That was all great, but then I was faced with the problem that I realized we had to raise the money to build this nursing home. For an 82-bed nursing home, we had to raise $4.3 million -- that's what our consultant told us -- and the government wouldn't give a penny for that.

So I went out to the community, and I really enthused the whole community that we had to raise money. It was a great thing to see more people get involved. There was an enthusiasm: "Let us try to care for our own people." We put a target of $2.5 million to raise. Our consultant told us, "No matter how stingy an operation you do, you cannot raise enough money to put aside for a mortgage for the rest," and I thought, "After all, we have to provide the $4.3 million."

So we have been successful in raising $1.2 million, and we're still working. There is tremendous volunteerism -- a lot of us enjoy working to provide volunteer services -- but I find it's really very unrealistic to expect us to put up all this money. No matter how much enthusiasm there is -- after all, there is only so much money in the community, and I have been fought in the community: "Why should we raise all this money for that? We have other goals, to develop a community centre for youth and to develop a chair of Greek letters in the universities. Why should we direct all this money? The government should really give all this money."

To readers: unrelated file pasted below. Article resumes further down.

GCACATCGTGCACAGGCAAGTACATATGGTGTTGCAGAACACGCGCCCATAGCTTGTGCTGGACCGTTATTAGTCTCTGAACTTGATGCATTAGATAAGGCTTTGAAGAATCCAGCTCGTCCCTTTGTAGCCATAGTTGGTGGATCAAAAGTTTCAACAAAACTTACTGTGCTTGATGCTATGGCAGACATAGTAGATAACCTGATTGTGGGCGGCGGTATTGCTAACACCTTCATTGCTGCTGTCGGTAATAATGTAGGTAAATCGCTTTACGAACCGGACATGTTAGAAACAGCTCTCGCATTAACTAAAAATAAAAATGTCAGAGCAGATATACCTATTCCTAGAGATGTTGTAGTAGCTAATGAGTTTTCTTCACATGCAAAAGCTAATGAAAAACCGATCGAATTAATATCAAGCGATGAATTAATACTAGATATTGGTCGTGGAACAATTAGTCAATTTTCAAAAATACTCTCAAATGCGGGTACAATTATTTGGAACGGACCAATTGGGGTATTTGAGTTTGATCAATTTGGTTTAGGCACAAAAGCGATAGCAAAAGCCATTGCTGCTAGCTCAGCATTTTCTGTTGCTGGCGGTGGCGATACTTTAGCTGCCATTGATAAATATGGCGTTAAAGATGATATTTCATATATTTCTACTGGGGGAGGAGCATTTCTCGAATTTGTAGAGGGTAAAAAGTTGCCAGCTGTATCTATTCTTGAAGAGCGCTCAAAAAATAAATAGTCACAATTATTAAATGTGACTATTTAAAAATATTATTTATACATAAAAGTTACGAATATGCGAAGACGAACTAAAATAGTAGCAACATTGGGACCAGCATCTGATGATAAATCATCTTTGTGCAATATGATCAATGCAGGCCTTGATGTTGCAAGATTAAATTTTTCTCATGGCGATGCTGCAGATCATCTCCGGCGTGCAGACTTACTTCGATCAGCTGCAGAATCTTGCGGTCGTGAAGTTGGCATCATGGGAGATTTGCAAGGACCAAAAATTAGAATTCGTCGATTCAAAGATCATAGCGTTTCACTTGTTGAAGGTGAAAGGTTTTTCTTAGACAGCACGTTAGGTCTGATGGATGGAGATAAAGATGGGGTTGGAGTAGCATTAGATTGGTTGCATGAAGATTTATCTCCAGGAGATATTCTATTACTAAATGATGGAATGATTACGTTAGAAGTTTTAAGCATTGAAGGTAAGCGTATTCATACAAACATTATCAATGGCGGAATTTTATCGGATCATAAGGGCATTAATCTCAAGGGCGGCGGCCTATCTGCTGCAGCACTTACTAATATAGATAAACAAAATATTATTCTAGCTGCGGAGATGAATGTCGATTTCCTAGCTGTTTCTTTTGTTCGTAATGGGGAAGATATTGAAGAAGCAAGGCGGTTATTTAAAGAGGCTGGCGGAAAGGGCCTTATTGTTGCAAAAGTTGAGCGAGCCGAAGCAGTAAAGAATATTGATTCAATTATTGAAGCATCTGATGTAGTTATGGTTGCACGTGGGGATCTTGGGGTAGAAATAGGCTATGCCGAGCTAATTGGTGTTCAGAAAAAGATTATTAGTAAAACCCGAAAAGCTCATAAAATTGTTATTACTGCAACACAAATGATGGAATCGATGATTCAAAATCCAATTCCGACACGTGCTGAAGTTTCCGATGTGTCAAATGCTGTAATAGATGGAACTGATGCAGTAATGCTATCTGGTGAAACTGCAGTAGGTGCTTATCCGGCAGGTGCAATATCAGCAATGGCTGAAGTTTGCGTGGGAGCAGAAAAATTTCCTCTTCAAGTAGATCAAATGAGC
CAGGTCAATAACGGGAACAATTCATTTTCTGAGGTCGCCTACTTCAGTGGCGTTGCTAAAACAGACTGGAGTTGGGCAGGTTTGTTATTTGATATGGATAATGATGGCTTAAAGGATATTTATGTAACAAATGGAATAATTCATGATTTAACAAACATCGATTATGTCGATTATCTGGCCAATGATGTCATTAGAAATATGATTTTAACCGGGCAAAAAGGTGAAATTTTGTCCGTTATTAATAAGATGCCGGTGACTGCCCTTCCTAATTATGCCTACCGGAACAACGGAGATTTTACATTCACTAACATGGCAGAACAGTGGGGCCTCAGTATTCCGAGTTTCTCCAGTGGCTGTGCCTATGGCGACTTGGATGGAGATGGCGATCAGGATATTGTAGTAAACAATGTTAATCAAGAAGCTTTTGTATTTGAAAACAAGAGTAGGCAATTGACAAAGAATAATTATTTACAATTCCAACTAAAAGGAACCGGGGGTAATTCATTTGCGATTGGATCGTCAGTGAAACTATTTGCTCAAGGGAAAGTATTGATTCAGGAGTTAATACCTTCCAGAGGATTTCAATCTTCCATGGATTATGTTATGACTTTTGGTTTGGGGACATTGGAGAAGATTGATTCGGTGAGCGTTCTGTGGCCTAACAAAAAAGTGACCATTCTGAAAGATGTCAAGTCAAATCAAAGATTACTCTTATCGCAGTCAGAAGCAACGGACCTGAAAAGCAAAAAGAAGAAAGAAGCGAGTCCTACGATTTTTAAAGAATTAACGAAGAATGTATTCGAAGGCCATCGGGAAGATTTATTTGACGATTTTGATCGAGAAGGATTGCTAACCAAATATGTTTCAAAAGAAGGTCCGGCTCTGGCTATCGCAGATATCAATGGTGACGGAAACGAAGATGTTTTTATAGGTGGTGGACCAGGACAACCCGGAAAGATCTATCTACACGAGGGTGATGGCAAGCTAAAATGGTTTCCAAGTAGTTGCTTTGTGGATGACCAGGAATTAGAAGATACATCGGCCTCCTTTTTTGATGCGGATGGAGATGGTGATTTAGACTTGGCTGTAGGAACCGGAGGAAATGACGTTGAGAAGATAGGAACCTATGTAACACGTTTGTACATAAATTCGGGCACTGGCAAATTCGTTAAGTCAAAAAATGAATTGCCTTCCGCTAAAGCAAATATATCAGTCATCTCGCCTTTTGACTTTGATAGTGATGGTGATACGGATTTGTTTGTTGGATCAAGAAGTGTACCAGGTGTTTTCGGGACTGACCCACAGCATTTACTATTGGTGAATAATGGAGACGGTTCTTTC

I'm trying to convince the community that volunteer work is a great thing to spend some hours for. I do get a response, but I want to make that a collaboration, a partnership between the government and the community. Unless you help us, I don't think we can help this one. I think it's great and I'm enjoying it -- it's the greatest thing to be a volunteer, to do work -- but we need some help.

I was really thrilled to see, and I want to congratulate the government for this capital funding, although it's still just an open door: The minister "may" approve some capital funding. I would like to encourage the government to consider very seriously a kind of matching. We don't want the government to give all this money. I want the community to continue working and I want to be involved. At least give us one for one, or some way we can show that we're working together.

But with all this enthusiasm of people -- "Let us give our money; let us give our time to work for the community" -- I'm worried about what Professor Sunahara said, that if I ended up building a nursing home and instead of having 82 Greeks, I have 82 Japanese there, that will defeat the whole purpose. So I think this is very critical for us. If you want to keep us enthusiastic to work on that -- and I think it's very important and we enjoy doing that -- help us at least to fulfil that goal.

Those are really the two things I wanted to say.

The Chair: Thank you very much for that experience and also for the presentation. We have a number of questions. We'll start with Ms Marland.

Mrs Marland: Mr Chair, I'm sitting here smiling because I want to tell Dr Oreopoulos that my Greek name is Bouboulina, and you and I both know what that means.

The Chair: Who are you telling?

Mrs Marland: Well, I'll tell you some other time.

Dr Oreopoulos: She's a very famous Greek heroine. The Greeks always supported the females who contributed to their fights.

Mr Jackson: And she's quite a fighter.

Mrs Marland: My Mississauga pan-Hellenic community gave me that name because she headed the admiralty 400 years ago, I think.